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Abu Dhabi, UAEWednesday 23 January 2019

Dubai one of worst performing global housing markets in Q1

Knight Frank’s Global House Prices Index scored the city 53rd out of 56 locations monitored.
A view over Downtown Dubai. Property prices in the emirate fell by 6.1 per cent over a 12-month period according to Knight Frank. Sarah Dea / The National
A view over Downtown Dubai. Property prices in the emirate fell by 6.1 per cent over a 12-month period according to Knight Frank. Sarah Dea / The National

Dubai was one of the worst-performing housing markets in the first quarter of 2015, according to new research.

Knight Frank’s Global House Prices Index scored the city 53rd out of 56 locations monitored - one place lower than Greece but higher than China, Cyprus and Ukraine.

Property prices in the emirate fell by 6.1 per cent over a 12-month period, according to the firm, and were 3.7 per cent lower than the previous quarter.

The ongoing dispute in Ukraine meant that it was the worst performing, with house prices dropping by 15.5 per cent over a 12-month period and by 4.5 per cent on the previous quarter.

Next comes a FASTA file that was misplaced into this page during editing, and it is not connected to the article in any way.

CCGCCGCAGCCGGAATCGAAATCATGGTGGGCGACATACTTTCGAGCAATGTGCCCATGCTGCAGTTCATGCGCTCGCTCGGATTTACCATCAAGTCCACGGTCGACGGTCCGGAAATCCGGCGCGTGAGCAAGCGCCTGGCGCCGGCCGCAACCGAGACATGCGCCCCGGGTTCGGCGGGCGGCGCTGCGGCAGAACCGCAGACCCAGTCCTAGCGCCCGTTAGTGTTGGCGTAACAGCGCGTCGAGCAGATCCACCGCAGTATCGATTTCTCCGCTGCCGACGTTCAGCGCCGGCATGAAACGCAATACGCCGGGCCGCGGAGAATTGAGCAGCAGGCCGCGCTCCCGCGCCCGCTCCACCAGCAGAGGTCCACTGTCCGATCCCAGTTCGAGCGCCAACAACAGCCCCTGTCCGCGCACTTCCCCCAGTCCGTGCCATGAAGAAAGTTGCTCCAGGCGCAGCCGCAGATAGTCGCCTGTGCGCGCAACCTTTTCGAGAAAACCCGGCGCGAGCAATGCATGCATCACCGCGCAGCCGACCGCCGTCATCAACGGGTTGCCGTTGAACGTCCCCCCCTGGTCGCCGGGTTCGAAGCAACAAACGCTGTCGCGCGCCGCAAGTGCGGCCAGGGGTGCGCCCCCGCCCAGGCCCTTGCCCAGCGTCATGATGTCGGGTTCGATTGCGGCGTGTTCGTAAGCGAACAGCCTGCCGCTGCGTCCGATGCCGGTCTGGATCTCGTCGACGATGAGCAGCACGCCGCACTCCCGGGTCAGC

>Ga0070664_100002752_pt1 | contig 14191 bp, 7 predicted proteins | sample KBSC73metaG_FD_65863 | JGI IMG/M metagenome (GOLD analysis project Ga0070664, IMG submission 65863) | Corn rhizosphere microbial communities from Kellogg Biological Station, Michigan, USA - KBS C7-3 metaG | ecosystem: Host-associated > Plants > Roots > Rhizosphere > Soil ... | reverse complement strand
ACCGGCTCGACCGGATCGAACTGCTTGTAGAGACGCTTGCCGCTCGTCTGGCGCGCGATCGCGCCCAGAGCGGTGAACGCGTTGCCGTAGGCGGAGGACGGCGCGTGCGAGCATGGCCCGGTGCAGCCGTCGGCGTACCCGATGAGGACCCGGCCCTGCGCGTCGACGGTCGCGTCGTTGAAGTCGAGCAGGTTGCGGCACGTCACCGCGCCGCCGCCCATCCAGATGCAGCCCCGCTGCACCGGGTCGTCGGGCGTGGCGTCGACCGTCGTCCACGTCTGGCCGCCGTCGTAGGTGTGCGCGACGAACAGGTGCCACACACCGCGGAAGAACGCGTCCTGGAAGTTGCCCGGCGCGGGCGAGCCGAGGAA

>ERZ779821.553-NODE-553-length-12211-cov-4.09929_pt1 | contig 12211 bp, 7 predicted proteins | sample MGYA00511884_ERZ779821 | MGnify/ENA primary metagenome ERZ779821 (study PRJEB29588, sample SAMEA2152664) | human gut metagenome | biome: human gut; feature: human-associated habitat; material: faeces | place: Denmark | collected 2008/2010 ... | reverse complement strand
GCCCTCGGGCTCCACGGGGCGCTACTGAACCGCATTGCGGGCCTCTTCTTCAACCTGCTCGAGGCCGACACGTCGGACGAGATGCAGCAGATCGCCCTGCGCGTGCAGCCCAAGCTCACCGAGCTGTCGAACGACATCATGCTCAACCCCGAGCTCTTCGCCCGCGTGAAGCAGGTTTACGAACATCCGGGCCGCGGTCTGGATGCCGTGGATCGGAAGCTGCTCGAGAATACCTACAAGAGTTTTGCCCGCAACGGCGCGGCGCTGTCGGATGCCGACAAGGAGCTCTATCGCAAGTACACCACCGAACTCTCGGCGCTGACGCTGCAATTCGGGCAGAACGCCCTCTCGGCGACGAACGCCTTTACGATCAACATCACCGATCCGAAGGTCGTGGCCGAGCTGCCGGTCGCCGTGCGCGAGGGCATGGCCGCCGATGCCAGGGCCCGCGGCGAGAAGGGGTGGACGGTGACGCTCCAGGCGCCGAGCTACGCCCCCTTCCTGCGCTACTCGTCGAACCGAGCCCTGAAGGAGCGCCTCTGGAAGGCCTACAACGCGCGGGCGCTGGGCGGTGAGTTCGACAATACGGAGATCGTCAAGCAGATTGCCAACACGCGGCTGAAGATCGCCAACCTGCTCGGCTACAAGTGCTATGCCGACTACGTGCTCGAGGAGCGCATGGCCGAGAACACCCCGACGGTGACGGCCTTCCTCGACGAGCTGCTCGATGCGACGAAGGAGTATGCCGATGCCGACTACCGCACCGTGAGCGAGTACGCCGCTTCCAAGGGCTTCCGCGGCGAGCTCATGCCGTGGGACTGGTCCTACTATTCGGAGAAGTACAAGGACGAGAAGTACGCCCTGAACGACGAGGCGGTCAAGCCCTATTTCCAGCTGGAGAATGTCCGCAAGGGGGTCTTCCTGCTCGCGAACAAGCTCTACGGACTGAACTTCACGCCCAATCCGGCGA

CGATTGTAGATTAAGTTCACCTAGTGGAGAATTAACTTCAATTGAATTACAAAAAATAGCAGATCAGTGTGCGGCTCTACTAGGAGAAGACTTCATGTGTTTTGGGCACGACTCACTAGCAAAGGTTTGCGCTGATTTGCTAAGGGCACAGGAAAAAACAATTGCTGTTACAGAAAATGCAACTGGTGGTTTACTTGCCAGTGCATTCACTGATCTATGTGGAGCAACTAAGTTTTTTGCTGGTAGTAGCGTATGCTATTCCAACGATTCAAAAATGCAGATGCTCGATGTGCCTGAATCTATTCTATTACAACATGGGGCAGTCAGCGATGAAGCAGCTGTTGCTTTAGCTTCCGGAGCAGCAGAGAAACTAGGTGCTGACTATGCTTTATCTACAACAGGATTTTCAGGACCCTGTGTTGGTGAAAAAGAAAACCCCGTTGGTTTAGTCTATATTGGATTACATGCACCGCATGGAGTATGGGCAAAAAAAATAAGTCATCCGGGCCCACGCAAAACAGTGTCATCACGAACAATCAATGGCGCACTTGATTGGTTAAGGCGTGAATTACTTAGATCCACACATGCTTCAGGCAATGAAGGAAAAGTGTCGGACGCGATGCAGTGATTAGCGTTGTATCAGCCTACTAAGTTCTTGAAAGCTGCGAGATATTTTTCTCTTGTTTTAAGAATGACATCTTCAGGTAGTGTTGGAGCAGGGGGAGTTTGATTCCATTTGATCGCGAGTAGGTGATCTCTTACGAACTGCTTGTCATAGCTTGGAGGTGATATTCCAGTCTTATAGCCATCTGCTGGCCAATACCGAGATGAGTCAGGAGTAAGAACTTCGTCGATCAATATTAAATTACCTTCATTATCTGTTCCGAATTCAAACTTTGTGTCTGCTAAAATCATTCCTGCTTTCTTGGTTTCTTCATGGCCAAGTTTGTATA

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Rent gallery

Where Dubai rents have risen and fallen, Q1 2015

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Overall, the index report a 0.3 per cent increase in global house prices during the 12-month period - the weakest annual growth recorded for three years.

In regional terms, the Middle East was the second-worst performer, with house prices dropping across the region by 0.9 per cent. Australasia and Latin America were the two regions with the biggest price rises - increasing by 8.2 per cent and 5.1 per cent respectively.

A survey published by Phidor Research last week indicated that house prices in Dubai are continuing to fall. Its report for the six weeks since the end of March stated that apartment sale prices dropped by a further 1.5 per cent and that gross rents fell by around 2.4 per cent.

It also warned that if all of the projects that have already been announced are built, the market could suffer from an oversupply of 7 per cent over the next five years – assuming GDP growth of 3.4 per cent and demand for residential homes of 4.6 per cent.

mfahy@thenational.ae

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Updated: June 14, 2015 04:00 AM

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